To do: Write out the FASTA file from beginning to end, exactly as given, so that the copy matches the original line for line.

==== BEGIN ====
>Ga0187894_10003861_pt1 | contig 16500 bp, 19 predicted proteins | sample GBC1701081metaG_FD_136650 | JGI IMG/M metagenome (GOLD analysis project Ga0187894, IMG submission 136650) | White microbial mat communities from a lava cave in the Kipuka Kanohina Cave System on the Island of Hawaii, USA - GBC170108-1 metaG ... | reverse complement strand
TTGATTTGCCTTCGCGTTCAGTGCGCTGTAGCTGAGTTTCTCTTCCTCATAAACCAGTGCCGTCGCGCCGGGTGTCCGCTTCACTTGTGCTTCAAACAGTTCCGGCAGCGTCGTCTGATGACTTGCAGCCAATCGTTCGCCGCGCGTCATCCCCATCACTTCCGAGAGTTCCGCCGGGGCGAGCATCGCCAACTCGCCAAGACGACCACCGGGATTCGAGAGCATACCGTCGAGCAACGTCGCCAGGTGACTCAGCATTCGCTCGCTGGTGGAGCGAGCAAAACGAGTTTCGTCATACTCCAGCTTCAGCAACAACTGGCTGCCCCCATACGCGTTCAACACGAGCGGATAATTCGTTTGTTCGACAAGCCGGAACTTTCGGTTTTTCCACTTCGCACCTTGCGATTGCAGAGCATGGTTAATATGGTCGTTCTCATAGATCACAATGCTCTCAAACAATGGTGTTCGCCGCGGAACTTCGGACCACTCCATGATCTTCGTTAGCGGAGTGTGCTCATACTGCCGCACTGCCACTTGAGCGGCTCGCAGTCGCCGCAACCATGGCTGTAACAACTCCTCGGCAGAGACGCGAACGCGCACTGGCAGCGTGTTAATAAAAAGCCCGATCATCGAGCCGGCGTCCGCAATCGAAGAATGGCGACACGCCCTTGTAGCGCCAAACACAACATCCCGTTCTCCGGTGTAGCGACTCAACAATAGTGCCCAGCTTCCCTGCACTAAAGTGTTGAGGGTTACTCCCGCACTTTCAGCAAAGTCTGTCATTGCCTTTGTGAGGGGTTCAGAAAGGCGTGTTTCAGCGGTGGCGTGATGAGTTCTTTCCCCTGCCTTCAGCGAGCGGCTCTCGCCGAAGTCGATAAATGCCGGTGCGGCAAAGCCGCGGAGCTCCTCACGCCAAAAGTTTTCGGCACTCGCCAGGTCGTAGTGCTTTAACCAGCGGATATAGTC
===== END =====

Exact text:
>Ga0187894_10003861_pt1 | contig 16500 bp, 19 predicted proteins | sample GBC1701081metaG_FD_136650 | JGI IMG/M metagenome (GOLD analysis project Ga0187894, IMG submission 136650) | White microbial mat communities from a lava cave in the Kipuka Kanohina Cave System on the Island of Hawaii, USA - GBC170108-1 metaG ... | reverse complement strand
TTGATTTGCCTTCGCGTTCAGTGCGCTGTAGCTGAGTTTCTCTTCCTCATAAACCAGTGCCGTCGCGCCGGGTGTCCGCTTCACTTGTGCTTCAAACAGTTCCGGCAGCGTCGTCTGATGACTTGCAGCCAATCGTTCGCCGCGCGTCATCCCCATCACTTCCGAGAGTTCCGCCGGGGCGAGCATCGCCAACTCGCCAAGACGACCACCGGGATTCGAGAGCATACCGTCGAGCAACGTCGCCAGGTGACTCAGCATTCGCTCGCTGGTGGAGCGAGCAAAACGAGTTTCGTCATACTCCAGCTTCAGCAACAACTGGCTGCCCCCATACGCGTTCAACACGAGCGGATAATTCGTTTGTTCGACAAGCCGGAACTTTCGGTTTTTCCACTTCGCACCTTGCGATTGCAGAGCATGGTTAATATGGTCGTTCTCATAGATCACAATGCTCTCAAACAATGGTGTTCGCCGCGGAACTTCGGACCACTCCATGATCTTCGTTAGCGGAGTGTGCTCATACTGCCGCACTGCCACTTGAGCGGCTCGCAGTCGCCGCAACCATGGCTGTAACAACTCCTCGGCAGAGACGCGAACGCGCACTGGCAGCGTGTTAATAAAAAGCCCGATCATCGAGCCGGCGTCCGCAATCGAAGAATGGCGACACGCCCTTGTAGCGCCAAACACAACATCCCGTTCTCCGGTGTAGCGACTCAACAATAGTGCCCAGCTTCCCTGCACTAAAGTGTTGAGGGTTACTCCCGCACTTTCAGCAAAGTCTGTCATTGCCTTTGTGAGGGGTTCAGAAAGGCGTGTTTCAGCGGTGGCGTGATGAGTTCTTTCCCCTGCCTTCAGCGAGCGGCTCTCGCCGAAGTCGATAAATGCCGGTGCGGCAAAGCCGCGGAGCTCCTCACGCCAAAAGTTTTCGGCACTCGCCAGGTCGTAGTGCTTTAACCAGCGGATATAGTC